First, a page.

A spokesman for the Prime Minister said it was the Government’s responsibility to “find a solution” to migrants crossing the Channel, which they claimed puts “lives at risk and only benefits criminal gangs”.
The policy has criticised as both inhumane and expensive, though ministers have claimed it will act as a deterrent for those making the perilous journey across the Channel.
The first flight containing asylum seekers is set to depart on Tuesday, with just seven people due to be on board after a number were removed following legal challenges.
Of those seven, lawyers representing three - including two from Iran - are seeking an order to prevent their removal to Rwanda.
ITV’s Paul Brand said it could cost as much as £100,000 to deport each asylum seeker.
Responding to criticism over the costs of the flight, a Downing Street spokesperson said: “The broader point is that you will know the cost of the current approach to the UK taxpayer is £1.5 billion every year already, we spend almost £5 million a day accommodating asylum seekers in hotels in this country, so this is about finding a long-term solution to a longstanding problem.”
“Doing nothing is not an option to this Government,” the spokesman added.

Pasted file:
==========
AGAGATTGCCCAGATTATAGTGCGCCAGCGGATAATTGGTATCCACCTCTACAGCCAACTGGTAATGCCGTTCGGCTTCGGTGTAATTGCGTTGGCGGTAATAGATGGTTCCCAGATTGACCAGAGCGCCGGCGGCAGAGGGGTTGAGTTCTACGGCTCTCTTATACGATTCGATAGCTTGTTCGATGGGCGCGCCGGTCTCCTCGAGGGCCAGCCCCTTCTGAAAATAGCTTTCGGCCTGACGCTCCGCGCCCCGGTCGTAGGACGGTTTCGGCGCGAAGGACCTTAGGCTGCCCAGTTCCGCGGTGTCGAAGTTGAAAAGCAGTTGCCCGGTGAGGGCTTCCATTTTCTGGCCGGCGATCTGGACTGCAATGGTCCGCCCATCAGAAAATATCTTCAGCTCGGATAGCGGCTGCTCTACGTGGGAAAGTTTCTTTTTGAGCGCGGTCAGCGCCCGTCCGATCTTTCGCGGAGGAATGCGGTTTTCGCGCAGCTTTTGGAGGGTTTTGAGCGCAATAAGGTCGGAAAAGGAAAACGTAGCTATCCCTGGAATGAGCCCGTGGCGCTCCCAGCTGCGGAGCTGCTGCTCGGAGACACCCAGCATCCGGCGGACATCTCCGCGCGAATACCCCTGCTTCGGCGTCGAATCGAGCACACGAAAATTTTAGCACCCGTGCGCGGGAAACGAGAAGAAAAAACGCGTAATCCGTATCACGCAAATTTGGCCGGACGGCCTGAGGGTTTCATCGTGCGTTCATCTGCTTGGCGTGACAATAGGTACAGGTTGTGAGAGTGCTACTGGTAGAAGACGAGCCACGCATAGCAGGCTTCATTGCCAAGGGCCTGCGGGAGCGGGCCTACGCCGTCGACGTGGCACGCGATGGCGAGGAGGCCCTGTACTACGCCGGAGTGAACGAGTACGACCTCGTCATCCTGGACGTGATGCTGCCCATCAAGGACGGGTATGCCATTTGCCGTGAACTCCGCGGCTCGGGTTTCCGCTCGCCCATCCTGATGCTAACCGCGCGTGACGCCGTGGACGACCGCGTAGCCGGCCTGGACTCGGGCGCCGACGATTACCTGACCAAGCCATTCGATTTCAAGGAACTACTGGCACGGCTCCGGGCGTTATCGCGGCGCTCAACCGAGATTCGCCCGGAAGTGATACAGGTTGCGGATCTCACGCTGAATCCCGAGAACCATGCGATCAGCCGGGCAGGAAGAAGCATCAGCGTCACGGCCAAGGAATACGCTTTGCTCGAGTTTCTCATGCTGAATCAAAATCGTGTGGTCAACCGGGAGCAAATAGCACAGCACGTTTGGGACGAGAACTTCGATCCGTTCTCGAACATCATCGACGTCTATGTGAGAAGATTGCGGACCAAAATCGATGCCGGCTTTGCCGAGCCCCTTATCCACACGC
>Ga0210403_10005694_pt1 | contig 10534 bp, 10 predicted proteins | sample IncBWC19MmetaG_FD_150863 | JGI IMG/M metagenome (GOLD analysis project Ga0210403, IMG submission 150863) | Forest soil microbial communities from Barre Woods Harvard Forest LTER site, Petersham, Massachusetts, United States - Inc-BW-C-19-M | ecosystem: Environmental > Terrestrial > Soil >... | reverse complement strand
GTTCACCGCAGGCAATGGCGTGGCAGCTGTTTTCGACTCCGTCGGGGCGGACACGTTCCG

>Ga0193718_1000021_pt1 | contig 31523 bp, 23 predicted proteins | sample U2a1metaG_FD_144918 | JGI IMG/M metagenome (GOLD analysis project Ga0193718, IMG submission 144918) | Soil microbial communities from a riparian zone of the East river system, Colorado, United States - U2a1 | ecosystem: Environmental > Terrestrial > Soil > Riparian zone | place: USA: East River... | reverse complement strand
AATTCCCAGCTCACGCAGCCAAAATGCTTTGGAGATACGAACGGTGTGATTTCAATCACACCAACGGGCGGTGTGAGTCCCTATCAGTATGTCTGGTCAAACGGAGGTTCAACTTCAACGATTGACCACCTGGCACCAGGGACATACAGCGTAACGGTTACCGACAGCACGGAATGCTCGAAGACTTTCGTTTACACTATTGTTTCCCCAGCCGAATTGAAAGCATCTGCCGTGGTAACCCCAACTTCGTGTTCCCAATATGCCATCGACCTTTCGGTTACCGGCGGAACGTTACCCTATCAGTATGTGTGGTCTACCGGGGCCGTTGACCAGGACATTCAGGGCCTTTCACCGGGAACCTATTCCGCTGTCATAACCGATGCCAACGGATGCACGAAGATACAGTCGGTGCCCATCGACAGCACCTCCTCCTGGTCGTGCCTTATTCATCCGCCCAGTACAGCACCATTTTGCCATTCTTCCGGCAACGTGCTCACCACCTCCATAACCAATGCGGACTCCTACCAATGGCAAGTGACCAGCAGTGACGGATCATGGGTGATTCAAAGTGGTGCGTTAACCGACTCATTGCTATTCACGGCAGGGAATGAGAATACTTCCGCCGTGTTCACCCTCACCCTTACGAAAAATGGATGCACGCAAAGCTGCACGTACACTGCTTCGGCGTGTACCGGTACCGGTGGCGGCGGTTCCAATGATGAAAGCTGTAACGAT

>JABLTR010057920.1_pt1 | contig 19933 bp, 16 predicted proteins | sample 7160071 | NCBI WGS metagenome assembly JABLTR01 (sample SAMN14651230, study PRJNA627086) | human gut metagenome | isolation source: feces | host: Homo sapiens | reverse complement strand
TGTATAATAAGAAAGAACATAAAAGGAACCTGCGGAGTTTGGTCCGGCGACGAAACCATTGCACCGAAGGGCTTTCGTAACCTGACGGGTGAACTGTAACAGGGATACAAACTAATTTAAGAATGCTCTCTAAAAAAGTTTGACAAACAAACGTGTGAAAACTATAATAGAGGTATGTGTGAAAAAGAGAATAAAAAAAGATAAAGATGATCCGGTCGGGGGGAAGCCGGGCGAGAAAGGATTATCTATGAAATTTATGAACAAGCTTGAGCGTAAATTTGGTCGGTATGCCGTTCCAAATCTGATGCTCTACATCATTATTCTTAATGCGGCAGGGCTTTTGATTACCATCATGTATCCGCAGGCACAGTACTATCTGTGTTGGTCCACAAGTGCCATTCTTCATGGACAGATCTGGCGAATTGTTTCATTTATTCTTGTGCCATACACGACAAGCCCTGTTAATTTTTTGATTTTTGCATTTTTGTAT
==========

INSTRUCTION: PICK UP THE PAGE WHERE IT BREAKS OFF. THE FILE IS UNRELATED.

Meanwhile, the entire leadership of the Church of England, including the Archbishop of Canterbury, condemned the plans on Monday as an “immoral policy that shames Britain”.
“The shame is our own, because our Christian heritage should inspire us to treat asylum seekers with compassion, fairness and justice, as we have for centuries,” they said.
In response to the criticism, the PM’s spokesperson said: “Clearly it’s up to individuals to voice their views as they see fit.”
But he added that it was the Government’s responsibility to “try to find a solution to a problem which sees thousands of people make a dangerous crossing which puts lives at risk and only benefits criminal gangs”.
Asked whether they were concerned about the outcry over the plan and the legal challenges in the UK, Rwanda government spokeswoman Yolande Makolo told a press conference in Kigali on Tuesday that her country was involved in the policy “for the right reasons”.
“We have the experience. We want it to be a welcoming place for people in precarious conditions and we’re determined to make this work.”